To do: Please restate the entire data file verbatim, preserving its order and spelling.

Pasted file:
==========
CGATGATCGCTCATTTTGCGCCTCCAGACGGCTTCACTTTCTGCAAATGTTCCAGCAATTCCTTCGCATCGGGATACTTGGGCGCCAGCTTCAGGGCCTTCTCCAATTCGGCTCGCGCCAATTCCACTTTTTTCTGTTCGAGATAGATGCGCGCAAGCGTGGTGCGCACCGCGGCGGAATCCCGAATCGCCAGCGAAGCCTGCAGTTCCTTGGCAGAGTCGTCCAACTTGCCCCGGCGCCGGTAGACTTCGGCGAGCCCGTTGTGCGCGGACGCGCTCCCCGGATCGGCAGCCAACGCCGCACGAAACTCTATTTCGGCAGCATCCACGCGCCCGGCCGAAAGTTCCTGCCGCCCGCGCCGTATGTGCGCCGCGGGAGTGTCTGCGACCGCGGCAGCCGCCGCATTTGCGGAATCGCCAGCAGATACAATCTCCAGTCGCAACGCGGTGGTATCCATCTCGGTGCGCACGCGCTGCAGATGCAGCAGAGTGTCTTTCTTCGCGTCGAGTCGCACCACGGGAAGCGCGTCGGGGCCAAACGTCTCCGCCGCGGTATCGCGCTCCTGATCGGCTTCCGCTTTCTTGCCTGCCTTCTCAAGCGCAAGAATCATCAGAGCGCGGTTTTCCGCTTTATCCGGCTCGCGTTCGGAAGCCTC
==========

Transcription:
CGATGATCGCTCATTTTGCGCCTCCAGACGGCTTCACTTTCTGCAAATGTTCCAGCAATTCCTTCGCATCGGGATACTTGGGCGCCAGCTTCAGGGCCTTCTCCAATTCGGCTCGCGCCAATTCCACTTTTTTCTGTTCGAGATAGATGCGCGCAAGCGTGGTGCGCACCGCGGCGGAATCCCGAATCGCCAGCGAAGCCTGCAGTTCCTTGGCAGAGTCGTCCAACTTGCCCCGGCGCCGGTAGACTTCGGCGAGCCCGTTGTGCGCGGACGCGCTCCCCGGATCGGCAGCCAACGCCGCACGAAACTCTATTTCGGCAGCATCCACGCGCCCGGCCGAAAGTTCCTGCCGCCCGCGCCGTATGTGCGCCGCGGGAGTGTCTGCGACCGCGGCAGCCGCCGCATTTGCGGAATCGCCAGCAGATACAATCTCCAGTCGCAACGCGGTGGTATCCATCTCGGTGCGCACGCGCTGCAGATGCAGCAGAGTGTCTTTCTTCGCGTCGAGTCGCACCACGGGAAGCGCGTCGGGGCCAAACGTCTCCGCCGCGGTATCGCGCTCCTGATCGGCTTCCGCTTTCTTGCCTGCCTTCTCAAGCGCAAGAATCATCAGAGCGCGGTTTTCCGCTTTATCCGGCTCGCGTTCGGAAGCCTC